A judge has ruled that coffee sellers in California must warn people that coffee may contain a substance linked to cancer.
The Council for Education and Research on Toxics brought a case against dozens of coffee companies in 2010. The not-for-profit group wanted the coffee industry to either remove the chemical acrylamide from its processing, or warn buyers about it.
Acrylamide has been identified as a possible cancer-causing substance. The chemical is naturally produced during cooking at high temperatures, including during the roasting of coffee beans.
California state law requires warnings to be written on products containing chemicals identified as possible causes of cancer or birth defects.
The coffee industry had argued that the amount of acrylamide resulting from the coffee-making process is not enough to cause harm. Starbucks and other major producers have cited studies suggesting that coffee provides several health benefits.
But Los Angeles Judge Elihu Berle ruled Wednesday the companies had failed to prove that acrylamide levels in coffee do not cause harmful effects.
Coffee companies have resisted calls to remove acrylamide from their products, saying it would change the taste of the drinks.
In a statement, the National Coffee Association criticized the ruling and said it was considering an appeal and other possible legal actions.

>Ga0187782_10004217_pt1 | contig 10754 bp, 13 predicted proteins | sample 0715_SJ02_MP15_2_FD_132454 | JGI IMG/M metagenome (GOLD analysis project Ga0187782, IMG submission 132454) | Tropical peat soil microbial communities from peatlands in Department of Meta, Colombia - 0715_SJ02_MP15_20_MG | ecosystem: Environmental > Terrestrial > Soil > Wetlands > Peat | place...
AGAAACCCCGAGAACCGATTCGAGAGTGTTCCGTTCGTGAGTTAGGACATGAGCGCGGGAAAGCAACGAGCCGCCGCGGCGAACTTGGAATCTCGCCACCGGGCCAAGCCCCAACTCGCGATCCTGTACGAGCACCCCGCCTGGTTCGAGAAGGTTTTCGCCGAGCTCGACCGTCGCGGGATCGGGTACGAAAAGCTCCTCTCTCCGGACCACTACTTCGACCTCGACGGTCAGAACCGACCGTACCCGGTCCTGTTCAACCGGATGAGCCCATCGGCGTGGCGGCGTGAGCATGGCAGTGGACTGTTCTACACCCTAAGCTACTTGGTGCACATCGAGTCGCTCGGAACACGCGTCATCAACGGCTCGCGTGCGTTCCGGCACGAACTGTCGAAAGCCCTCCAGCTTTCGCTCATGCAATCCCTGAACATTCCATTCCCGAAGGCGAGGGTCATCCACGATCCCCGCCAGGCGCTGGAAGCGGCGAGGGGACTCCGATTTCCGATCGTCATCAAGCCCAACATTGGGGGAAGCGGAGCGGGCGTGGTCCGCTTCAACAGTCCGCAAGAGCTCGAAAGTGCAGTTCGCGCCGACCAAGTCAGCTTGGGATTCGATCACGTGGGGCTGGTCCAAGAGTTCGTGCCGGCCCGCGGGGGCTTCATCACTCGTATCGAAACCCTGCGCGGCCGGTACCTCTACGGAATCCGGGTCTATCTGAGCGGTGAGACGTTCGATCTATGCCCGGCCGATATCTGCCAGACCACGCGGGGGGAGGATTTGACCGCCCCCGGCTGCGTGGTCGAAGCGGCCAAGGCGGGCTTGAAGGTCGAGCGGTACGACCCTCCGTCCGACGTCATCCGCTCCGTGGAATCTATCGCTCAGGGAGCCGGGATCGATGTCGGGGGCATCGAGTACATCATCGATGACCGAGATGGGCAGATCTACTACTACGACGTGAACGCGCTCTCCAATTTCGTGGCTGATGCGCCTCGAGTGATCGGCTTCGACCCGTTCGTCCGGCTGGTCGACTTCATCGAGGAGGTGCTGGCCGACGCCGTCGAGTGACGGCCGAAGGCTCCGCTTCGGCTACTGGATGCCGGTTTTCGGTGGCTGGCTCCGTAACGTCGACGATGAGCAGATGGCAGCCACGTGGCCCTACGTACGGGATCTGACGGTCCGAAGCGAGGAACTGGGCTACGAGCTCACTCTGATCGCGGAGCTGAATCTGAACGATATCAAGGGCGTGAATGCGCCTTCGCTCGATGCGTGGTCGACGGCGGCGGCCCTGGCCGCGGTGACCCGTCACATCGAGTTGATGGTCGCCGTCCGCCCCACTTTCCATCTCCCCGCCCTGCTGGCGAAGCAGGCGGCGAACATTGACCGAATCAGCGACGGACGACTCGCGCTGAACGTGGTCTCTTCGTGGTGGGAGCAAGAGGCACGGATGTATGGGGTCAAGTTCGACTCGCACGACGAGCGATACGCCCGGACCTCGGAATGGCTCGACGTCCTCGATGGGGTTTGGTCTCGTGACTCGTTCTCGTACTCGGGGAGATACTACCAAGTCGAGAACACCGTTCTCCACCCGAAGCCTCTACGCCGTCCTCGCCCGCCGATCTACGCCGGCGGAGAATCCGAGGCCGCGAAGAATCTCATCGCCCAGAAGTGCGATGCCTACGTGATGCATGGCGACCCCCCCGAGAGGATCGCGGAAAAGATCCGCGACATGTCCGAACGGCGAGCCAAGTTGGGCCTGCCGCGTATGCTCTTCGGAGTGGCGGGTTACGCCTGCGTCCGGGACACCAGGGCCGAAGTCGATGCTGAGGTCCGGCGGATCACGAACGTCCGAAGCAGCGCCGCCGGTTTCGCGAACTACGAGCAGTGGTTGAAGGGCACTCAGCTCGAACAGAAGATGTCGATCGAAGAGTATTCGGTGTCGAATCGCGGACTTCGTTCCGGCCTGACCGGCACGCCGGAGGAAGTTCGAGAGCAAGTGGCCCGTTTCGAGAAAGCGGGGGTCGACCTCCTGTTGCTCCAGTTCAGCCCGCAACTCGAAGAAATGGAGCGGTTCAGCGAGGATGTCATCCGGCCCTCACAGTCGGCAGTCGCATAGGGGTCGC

“Cancer warning labels on coffee would be misleading,” the statement said. “The U.S. government’s own Dietary Guidelines state that coffee can be part of a healthy lifestyle.”
Many coffee stores already have put up warnings saying acrylamide is a cancer-causing chemical found in coffee. But such signs are often put in places not easily seen by buyers.
The lawsuit also seeks civil punishments as large as $2,500 per person for every incident of exposure to acrylamide at California coffee stores since 2002. Those punishments could reach huge amounts in California, which has a population of nearly 40 million.
The ruling does not become final until April 10, giving coffee companies the chance to dispute the decision and seek an appeal.
I’m Bryan Lynn.
Bryan Lynn adapted this story, based on reports from the Associated Press and Reuters. Ashley Thompson was the editor.
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Words in This Story
roast – v. to cook or dry with heat
defect – n. a problem or fault that makes someone or something not perfect
label – n. small piece of paper or other material providing information about the thing it is attached to
misleading – adj. not necessarily true
lawsuit – n. process by which a court of law makes a decision to end a disagreement between people or organizations
exposure – n. the state of coming into contact with something